If you have been charged with illegal possession of a weapon (i.e, possession of a weapon on school grounds, possession of a weapon at the airport, possession of a weapon on city property, possession of a firearm by a felon) or carrying a concealed weapon, preserve your right to a strong defense. Remain silent unless you have an attorney present.
(Note that we may associate an attorney in another firm to assist with some cases. We also, of course, employ capable support staff who handle various administrative aspects of cases.)
If you have been arrested for armed assault or on weapons charges, do not talk to the police until you talk to a lawyer. Contact our Gastonia office to arrange a consultation.
Depending on the unique circumstances surrounding the charges against you, Attorney Shook may be able to get charges dropped altogether or reduced to a lesser offense. If your armed assault or another weapons charge case goes to trial, he will provide a powerful defense.
Defense against a weapons charge
- Were you accused of carrying a concealed weapon because you had a box cutter in your pocket?
- Was the evidence against you acquired during an illegal traffic stop or as a result of illegal search and seizure?
- Did you even realize there was a knife or gun under the seat of the car you borrowed?
- Did you mistakenly carry your weapon into the city-owned Charlotte Douglas International Airport because you forgot it was there?
These are only a few of the questions he will consider when determining how to approach your defense.
As your lawyer, Mr. Shook can represent clients in state and federal courts in Gaston, Mecklenburg and surrounding counties, including cases involving the following:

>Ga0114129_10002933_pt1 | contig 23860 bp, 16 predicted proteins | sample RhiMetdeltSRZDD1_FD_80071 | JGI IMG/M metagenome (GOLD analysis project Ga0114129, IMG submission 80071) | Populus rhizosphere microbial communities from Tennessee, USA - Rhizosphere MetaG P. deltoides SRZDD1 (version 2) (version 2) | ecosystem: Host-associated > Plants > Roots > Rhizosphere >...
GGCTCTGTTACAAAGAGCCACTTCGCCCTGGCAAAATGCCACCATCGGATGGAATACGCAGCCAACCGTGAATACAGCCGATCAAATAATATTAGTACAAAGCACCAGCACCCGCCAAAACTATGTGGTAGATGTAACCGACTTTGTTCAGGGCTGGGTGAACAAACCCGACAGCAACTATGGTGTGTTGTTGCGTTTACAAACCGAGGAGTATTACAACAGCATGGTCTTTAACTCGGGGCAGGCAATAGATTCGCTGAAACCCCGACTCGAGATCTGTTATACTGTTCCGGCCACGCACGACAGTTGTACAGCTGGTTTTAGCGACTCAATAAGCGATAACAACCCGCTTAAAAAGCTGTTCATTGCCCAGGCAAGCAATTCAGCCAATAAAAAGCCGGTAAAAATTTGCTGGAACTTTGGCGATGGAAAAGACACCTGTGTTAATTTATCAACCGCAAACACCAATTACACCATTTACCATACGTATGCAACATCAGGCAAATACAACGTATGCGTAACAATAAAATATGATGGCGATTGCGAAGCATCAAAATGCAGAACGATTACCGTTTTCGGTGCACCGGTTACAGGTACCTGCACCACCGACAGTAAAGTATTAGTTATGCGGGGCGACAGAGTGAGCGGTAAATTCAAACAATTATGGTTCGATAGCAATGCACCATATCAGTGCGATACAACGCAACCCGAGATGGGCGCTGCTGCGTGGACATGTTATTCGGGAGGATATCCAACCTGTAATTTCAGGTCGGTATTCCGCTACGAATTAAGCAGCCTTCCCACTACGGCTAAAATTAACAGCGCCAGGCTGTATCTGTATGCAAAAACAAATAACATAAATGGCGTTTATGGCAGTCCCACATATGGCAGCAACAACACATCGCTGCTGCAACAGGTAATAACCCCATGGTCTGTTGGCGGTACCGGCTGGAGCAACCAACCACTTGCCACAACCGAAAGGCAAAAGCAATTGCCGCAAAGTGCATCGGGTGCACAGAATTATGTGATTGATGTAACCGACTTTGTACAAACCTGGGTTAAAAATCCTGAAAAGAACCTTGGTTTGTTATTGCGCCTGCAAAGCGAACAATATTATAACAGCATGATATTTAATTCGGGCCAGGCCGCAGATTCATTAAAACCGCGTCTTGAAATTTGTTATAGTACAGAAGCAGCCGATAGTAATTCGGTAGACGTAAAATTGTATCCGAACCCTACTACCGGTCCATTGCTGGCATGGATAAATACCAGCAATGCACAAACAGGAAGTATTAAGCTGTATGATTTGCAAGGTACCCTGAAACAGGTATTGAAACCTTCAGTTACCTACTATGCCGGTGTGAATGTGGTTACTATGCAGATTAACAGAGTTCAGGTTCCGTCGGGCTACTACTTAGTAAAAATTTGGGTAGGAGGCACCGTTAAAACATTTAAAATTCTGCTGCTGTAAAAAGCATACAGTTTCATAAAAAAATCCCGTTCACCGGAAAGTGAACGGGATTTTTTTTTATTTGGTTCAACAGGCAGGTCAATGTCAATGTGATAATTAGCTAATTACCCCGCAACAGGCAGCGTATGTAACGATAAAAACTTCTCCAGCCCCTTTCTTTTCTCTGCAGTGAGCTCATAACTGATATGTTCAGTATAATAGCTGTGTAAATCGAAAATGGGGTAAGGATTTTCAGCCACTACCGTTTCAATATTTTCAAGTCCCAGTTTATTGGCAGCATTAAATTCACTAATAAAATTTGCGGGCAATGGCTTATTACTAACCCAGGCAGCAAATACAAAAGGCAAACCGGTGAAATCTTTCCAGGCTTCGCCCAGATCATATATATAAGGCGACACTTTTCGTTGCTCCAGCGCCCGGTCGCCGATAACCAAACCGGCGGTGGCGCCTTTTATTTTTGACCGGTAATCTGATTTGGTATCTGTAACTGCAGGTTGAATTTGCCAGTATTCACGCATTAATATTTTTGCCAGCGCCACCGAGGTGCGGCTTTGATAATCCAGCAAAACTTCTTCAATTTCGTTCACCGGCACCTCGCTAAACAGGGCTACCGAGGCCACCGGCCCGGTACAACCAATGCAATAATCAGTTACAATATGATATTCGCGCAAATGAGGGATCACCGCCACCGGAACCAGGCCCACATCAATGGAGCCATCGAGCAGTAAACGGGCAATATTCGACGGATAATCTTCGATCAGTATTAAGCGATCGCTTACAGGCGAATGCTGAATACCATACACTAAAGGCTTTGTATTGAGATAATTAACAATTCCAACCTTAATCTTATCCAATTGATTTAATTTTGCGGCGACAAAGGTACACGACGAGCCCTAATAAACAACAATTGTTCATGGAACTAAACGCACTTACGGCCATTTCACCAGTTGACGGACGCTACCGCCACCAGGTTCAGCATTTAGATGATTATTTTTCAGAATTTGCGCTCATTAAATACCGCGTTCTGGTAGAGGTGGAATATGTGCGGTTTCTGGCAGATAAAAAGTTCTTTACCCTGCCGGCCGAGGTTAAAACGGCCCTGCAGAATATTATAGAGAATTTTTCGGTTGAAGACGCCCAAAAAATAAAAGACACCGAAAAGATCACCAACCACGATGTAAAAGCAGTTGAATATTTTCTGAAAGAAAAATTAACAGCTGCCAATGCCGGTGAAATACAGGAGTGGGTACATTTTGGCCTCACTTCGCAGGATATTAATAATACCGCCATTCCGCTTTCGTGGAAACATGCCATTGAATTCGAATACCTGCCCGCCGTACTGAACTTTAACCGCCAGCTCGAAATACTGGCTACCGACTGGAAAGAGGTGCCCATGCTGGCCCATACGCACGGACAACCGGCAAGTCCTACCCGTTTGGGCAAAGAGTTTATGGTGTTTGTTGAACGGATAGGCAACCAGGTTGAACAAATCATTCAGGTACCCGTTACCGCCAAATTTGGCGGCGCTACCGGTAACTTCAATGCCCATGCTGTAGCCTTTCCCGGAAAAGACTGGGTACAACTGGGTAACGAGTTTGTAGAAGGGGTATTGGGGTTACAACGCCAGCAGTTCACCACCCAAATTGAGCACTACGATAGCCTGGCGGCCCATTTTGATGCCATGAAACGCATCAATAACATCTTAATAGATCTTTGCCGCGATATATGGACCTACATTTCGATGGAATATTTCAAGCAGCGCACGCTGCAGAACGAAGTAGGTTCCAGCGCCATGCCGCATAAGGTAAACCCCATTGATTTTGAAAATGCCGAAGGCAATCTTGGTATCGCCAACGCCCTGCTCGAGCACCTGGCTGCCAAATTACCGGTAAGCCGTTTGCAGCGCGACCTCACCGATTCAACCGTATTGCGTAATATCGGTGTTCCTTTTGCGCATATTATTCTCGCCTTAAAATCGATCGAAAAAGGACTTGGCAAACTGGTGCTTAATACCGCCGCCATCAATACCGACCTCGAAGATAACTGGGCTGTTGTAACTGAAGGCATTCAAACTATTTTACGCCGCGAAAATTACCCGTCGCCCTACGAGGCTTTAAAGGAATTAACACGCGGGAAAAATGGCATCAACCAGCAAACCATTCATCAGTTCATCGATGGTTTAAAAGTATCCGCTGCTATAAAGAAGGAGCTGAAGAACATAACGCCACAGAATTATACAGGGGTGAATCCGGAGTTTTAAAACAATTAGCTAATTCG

- Carrying a concealed weapon
- Assault with a deadly weapon (armed assault)
- Possession of firearms by a felon
- Possession of a weapon on school grounds
- Possession of a weapon at the airport
- Possession of a weapon on city property
- Possession of a weapon in a court house
- Possession of knives, guns, box cutters or baseball bats
- Use of a firearm during a drug offense
- Possession of a weapon during a drug offense
Restoring firearms rights
In certain instances, a defendant convicted of prescribed offenses may have his firearms rights restored pursuant to North Carolina state law.
The purpose of the law is to allow a North Carolina resident who was convicted of a single nonviolent felony who has complied with other statutory conditions to restore their firearms rights in this state. This would mean that the person may purchase, own, possess, or have in the person’s custody, care, or control any firearm.
The person must wait to file a petition until 20 years after their conviction and compliance with all sentencing conditions. The court may restore a petitioner’s firearms rights after a court hearing if the judge determines that the petitioner meets the criteria of the law, is not otherwise disqualified to have that right restored and has not been convicted of certain other offenses in the past 20 years.
The petition will be denied if they have a pending felony, been dishonorably discharged from the military, been convicted of or received a PJC for certain crimes or is otherwise statutorily ineligible.
A successful restoration is not the equivalent to an expunction of any criminal history record information and does not constitute a pardon.
Contact an experienced attorney today
Call 704-671-2390 or email our Gastonia office to schedule a consultation with a lawyer with experience in cases involving weapons charges.